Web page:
Southern France & Geneva

One of the things I’ve always wanted to do has been to drive through the French Alps. With a bit of time on our hands before Paris, we thought this would be a great opportunity to do just that. We left Barcelona via another high speed train, this time on SNCF, to Perpignan, just across the Spanish/French border, where we picked up a rental car. We tried to spring for something that would be enjoyable to drive for a long distance, and ended up with a red Citroen DS 4. While the car isn’t terrible to look at (at least it wasn’t silver) and it handled well enough in the mountains, it had a turning radius of about 3 American football fields. This made it tough to take through the narrow old town streets. Anyway, we’ll get to that later.

Citroen DS4
Our weird French car.

Sadly, our original train was canceled due to a SCNF strike (France!), but we were able to simply take a later one. This meant we had to cut our Perpignan visit short and had to drive straight to Marseille. Overall, not a terrible problem.

Once in Marseille we checked into the Mama Shelter, which was a damn delight. Maja had recently signed up for a Tablet Plus subscription which we used to book this, and it ended up scoring us an upgraded room and free breakfast. Hell yes.

Mama Shelter View

Side note: I may have mentioned this before, but since long term travel involves making so many decisions every day, we’ve started opting for – on short stay – lodging that includes breakfast. Sometimes (though not often) it’s a better deal than going out, and it always makes mornings way way easier. The Tablet Plus subscription fit very well with this.

The hotel was very hip and young and chill, kind of like a French Ace Hotel. The room came with superhero masks and an iMac that doubled as the TV, though it seems most guests used it to send webcam snapshots of themselves to the (huge, cool) lobby bar.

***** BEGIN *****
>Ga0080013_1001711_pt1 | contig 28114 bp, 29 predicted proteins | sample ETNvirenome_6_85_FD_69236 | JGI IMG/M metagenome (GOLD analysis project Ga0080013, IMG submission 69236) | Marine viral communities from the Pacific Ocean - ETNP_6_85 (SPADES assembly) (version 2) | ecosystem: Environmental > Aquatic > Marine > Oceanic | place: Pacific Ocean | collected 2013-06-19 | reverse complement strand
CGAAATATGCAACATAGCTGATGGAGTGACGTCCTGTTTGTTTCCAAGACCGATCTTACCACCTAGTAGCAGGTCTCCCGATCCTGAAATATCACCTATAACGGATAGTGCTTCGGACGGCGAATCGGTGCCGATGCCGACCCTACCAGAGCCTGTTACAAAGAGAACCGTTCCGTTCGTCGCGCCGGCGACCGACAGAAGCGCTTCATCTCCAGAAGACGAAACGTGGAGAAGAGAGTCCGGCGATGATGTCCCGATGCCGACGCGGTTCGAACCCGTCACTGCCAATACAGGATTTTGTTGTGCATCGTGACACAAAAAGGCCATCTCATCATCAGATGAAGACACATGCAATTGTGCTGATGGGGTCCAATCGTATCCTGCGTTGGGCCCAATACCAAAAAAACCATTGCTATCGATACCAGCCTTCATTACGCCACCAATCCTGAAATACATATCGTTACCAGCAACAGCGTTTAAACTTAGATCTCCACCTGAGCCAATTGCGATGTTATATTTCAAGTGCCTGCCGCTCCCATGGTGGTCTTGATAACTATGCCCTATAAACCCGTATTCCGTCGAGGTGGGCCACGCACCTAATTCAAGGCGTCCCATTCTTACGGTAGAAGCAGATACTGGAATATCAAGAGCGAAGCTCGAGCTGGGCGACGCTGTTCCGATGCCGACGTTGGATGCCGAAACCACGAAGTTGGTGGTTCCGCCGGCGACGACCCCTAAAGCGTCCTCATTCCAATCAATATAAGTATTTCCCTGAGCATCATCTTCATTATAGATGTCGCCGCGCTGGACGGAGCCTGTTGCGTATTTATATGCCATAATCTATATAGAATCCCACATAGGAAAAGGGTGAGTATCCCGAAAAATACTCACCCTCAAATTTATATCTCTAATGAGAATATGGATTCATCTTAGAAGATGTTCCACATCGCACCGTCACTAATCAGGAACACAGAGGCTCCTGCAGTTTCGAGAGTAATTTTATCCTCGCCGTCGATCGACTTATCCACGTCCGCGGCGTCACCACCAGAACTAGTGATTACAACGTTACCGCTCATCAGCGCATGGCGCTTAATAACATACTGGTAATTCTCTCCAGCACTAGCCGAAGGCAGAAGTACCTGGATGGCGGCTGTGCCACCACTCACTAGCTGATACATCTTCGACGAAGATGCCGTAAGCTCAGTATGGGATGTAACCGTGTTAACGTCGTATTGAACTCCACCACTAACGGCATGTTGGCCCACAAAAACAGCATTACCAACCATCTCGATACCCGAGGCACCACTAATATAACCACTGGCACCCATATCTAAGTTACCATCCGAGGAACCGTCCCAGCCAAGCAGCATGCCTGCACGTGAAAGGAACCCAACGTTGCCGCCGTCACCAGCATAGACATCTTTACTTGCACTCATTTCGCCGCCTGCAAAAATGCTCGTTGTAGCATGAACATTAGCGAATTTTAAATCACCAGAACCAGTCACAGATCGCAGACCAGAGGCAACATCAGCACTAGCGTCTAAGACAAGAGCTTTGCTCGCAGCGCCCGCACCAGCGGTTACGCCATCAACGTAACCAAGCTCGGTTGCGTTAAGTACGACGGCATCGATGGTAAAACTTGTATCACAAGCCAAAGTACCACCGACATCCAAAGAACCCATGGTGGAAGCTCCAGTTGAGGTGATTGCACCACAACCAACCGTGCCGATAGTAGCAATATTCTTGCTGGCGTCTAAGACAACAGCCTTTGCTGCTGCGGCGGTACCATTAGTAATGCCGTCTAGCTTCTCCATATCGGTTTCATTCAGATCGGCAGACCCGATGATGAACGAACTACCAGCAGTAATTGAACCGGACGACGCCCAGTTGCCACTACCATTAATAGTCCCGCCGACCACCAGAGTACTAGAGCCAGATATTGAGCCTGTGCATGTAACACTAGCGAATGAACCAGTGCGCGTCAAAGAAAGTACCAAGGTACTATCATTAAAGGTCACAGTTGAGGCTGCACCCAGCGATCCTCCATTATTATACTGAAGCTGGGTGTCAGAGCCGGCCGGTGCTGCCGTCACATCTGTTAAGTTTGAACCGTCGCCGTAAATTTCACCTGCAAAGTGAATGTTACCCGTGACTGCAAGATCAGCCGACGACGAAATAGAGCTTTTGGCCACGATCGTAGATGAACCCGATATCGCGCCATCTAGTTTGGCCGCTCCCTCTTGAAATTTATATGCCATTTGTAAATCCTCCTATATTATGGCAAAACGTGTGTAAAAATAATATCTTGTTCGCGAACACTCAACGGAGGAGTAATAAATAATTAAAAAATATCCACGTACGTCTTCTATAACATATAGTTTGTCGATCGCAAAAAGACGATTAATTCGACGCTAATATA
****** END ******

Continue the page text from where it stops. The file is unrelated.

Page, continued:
We spent the next day wandering around Marseille, having lunch by the marina and stocking up on various supplies at the nearby mall. Surprisingly, we saw the place we had lunch in the newspaper the next week – it was in the background of the soccer riots that followed from the Russia/England Euro 2016 match that would take place there after we left.

Désolée pour le mur. :)

The next day, we drove eastward to Nice, the southern France vacation hot spot. We stayed a cute little hotel just off the beach (Hôtel Les Cigales) and spent the evening wandering the promenade and eating on the roof bar of a cute little restaurant who’s name I will never remember in a million years. The city was all decked out for the Euro 2016 matches that would be played there. It was super cool and beautiful to see. I ran around in the fountains which I think embarrassed Maja, but oh well, she’s stuck with me now. (Hi guys, this is Maja, it didn’t, I laughed my butt off and put it on Snapchat)

Nice definitely feels like France’s domestic vacation hotspot. The beach, the party atmosphere, the all-around chill attitude of the people. It doesn’t feel as busy (or dingy) as Marseille, but it certainly has many more tourists.

Nice Fountains

From Nice we kept heading east, mostly just to pop in to Monaco to say hi. We parked and walked around the lavish and beautiful and vertical city, had a €40 ham and cheese at the cafe in front of the Casino Monte-Carlo, and left. It was stupid and great.

The Monte-Carlo Casino

After Monaco we charted a course up through Sisteron and Gap through to Grenoble. The drive was really lovely. We mostly stayed off the highways (thanks, Google Maps “Avoid Tolls” feature!) and saw tons of beautiful scenery – mostly mountains and lakes – while we listened to various podcasts and Hamilton on repeat.

Grenoble was really cool. It’s not quite small enough to be called a “mountain town” – it’s a college city and major research hub. (Tech-friends may know that Apple will open – or has opened – an advanced imaging lab there.) We stayed a very design-y hotel called the OKKO which was fun. Any hotel that offers you a free beer in the lounge on arrival is A-OK in my books. We had definitely made it far from the beaten tourist track though – we saw literally no other tourists there and I got to do most of the communication as very few of the locals spoke English.

I’d love to go back to Grenoble some day. It seemed like there was a lot of fun outdoors stuff nearby, and the mountain views from all over the city were incredible. I bet it’s good fun in the winter. For this trip, we only spent a day, and then it was onwards!